Cost-Effectiveness Analysis of Wait Time Reduction for Intensive Behavioral Intervention in Ontario

Thursday, May 12, 2016: 5:30 PM-7:00 PM
Hall A (Baltimore Convention Center)
C. Piccininni1 and M. Penner2, (1)Queen's University, Kingston, ON, Canada, (2)Holland Bloorview Kids Rehabilitation Hospital, Toronto, ON, Canada
Background:  In Ontario, the Autism Intervention Program funds intensive behavioral intervention (IBI) for children severely affected by autism spectrum disorder (ASD). Accessing IBI before age four is associated with significantly better outcomes compared with later access; however, the average wait time (WT) for this program is 2.7 years. There have been no analyses modeling the lifetime cost-effectiveness of reducing the WT for IBI.

Objectives:  The objective of this study was to perform a cost-effectiveness analysis (CEA) comparing WT reduction and elimination to the current status quo over the lifetime from both provincial government and societal perspectives.

Methods:  Published wait list statistics were used to calculate the average IBI starting age for the current WT, reduced WT (halved), and eliminated WT. CEA model inputs were derived from published literature. The target population was children diagnosed with severe ASD. The outcome modeled was independence measured in dependency-free life years (DFLYs) to age 65. To derive this, the mean expected IQ was modeled for each comparator based on probability of early (< age 4) or late (4 or older) access to IBI. Probabilities of having an IQ in the normal (70+) or intellectual disability range (< 70) were calculated. Each IQ stratum was assigned a probability of achieving an Independent (60 DFLYs), Semi-Dependent (30 DFLYs) or Dependent (0 DFLYs) outcome. Costs were determined for both provincial government and societal perspectives and were taken from government publications. Parameters were inputted into a decision analytic model, with an annual discount rate of 3% applied to costs and DFLYs. Incremental cost-effectiveness ratios (ICERs) were determined for each strategy from both perspectives. One-way and probabilistic sensitivity analyses were performed to assess the impact of uncertainty in the model.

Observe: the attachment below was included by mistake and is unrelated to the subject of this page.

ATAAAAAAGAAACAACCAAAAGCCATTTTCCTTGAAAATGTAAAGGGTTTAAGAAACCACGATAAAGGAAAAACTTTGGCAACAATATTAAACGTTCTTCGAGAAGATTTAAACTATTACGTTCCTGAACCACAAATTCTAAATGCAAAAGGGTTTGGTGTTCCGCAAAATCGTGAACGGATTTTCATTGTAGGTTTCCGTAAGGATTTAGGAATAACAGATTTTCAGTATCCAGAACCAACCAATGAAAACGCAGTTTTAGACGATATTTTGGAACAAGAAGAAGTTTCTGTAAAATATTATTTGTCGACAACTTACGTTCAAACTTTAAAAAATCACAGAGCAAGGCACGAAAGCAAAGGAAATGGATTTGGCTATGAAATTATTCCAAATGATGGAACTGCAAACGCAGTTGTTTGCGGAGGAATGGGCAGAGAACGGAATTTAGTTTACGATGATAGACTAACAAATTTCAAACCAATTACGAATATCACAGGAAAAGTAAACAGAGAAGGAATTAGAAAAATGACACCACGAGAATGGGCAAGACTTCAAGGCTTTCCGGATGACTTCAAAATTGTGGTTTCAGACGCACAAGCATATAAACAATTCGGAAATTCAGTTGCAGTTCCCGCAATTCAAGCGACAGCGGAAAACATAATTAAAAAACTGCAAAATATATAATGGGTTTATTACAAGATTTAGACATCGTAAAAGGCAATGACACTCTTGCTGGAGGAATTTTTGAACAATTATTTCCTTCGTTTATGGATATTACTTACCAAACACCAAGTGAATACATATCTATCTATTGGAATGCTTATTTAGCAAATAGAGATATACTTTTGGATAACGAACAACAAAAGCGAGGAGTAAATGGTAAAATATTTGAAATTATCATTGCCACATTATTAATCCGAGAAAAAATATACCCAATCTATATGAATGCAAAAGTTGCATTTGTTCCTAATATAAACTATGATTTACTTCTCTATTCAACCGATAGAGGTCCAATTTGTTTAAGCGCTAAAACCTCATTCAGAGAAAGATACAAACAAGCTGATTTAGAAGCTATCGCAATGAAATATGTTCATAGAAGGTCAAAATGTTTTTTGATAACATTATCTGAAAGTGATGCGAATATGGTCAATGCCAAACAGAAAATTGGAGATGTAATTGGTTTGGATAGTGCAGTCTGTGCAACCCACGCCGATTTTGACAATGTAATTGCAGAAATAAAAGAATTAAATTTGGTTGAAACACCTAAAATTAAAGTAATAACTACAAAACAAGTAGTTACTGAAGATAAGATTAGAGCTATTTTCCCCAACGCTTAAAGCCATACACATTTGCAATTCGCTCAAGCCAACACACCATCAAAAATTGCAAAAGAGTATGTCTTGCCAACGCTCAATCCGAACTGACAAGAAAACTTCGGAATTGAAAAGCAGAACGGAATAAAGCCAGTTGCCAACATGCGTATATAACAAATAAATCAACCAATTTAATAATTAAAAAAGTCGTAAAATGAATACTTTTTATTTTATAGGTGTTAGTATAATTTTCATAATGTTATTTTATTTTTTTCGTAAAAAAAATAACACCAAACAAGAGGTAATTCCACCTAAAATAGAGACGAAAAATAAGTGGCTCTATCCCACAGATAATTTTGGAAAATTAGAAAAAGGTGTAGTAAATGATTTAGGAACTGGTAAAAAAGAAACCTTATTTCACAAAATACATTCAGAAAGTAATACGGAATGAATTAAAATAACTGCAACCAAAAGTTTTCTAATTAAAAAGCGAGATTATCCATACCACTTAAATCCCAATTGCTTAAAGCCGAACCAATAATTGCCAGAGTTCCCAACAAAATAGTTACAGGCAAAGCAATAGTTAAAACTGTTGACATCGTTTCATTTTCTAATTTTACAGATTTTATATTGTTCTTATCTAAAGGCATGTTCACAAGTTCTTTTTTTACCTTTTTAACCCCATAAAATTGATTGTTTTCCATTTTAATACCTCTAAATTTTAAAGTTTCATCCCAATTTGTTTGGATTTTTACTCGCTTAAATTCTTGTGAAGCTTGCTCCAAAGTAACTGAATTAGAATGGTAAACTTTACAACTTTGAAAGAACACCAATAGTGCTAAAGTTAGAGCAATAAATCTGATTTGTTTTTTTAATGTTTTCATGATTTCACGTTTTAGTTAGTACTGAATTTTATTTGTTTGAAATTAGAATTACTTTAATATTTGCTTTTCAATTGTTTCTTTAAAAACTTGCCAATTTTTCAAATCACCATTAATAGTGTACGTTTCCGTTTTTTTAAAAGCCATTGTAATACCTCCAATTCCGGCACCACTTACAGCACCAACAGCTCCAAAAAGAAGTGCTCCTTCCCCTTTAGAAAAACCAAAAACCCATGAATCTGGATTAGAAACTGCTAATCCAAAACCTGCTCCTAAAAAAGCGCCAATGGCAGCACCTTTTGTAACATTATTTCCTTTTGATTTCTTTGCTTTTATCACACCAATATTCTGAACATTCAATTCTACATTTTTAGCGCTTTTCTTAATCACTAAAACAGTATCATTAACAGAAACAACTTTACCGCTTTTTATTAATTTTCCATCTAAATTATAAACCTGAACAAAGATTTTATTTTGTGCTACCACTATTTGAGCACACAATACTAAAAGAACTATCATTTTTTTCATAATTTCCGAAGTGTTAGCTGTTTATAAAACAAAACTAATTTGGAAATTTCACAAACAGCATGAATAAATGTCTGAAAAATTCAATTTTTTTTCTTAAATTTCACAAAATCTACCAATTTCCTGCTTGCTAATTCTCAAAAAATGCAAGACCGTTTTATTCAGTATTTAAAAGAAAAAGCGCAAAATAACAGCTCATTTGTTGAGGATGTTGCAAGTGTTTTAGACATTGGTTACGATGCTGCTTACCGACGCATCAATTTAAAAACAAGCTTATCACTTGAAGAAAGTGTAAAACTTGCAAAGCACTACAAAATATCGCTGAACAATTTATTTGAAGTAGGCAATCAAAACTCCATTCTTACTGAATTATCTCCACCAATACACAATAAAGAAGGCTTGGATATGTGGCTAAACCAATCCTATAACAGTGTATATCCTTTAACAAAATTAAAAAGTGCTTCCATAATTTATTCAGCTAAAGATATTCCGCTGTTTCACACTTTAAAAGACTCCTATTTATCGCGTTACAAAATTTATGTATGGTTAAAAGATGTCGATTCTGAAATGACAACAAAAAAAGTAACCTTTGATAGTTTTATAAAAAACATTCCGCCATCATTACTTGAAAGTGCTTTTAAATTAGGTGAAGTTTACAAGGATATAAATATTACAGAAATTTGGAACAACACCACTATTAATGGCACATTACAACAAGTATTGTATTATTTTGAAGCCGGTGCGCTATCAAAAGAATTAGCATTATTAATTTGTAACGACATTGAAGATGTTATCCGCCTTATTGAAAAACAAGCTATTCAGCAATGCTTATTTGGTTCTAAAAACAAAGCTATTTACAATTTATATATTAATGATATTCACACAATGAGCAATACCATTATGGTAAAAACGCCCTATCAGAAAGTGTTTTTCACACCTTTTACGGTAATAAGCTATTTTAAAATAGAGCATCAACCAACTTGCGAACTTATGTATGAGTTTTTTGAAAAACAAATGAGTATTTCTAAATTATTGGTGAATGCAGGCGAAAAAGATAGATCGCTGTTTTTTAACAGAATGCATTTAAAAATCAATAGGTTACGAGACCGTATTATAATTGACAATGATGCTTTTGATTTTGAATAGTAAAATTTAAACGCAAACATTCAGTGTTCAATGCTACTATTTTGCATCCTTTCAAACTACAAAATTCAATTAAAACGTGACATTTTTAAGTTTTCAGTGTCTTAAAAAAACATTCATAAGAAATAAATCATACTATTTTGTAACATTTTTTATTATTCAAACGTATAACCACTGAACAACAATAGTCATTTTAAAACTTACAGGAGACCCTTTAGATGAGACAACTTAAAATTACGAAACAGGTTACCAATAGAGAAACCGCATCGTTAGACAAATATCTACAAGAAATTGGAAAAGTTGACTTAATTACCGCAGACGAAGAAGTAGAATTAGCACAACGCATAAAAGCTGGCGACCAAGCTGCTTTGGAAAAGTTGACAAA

Results: From the provincial government perspective, eliminated wait time dominated the other two strategies, generating the most DFLYs for $6,500 less per individual to age 65 than current wait time and $2,700 less than the reduced wait time. From the societal perspective, eliminated wait time again dominated the other strategies, generating the most DFLYs with lifetime savings of $38,000 per individual compared with current wait time and $16,200 in savings compared with reduced wait time. From both perspectives, ICER outputs were most sensitive to uncertainty in the probability of achieving a post-treatment IQ score greater than 70 and the probability of an Independent outcome when post-treatment IQ was greater than 70. Probabilistic sensitivity analyses comparing the eliminated to reduced WT strategies from both perspectives each showed a 57% probability of a positive ICER (increased costs and DFLYs), with a 21% probability of cost-savings and increased DFLYs.  

Conclusions:  The results suggest that an investment to eliminate wait times could produce eventual cost-savings as well as improved independence. Funding expanded program capacity would optimize the likelihood of positive outcomes, improve future independence, and lessen the lifetime cost burden from provincial and societal perspectives.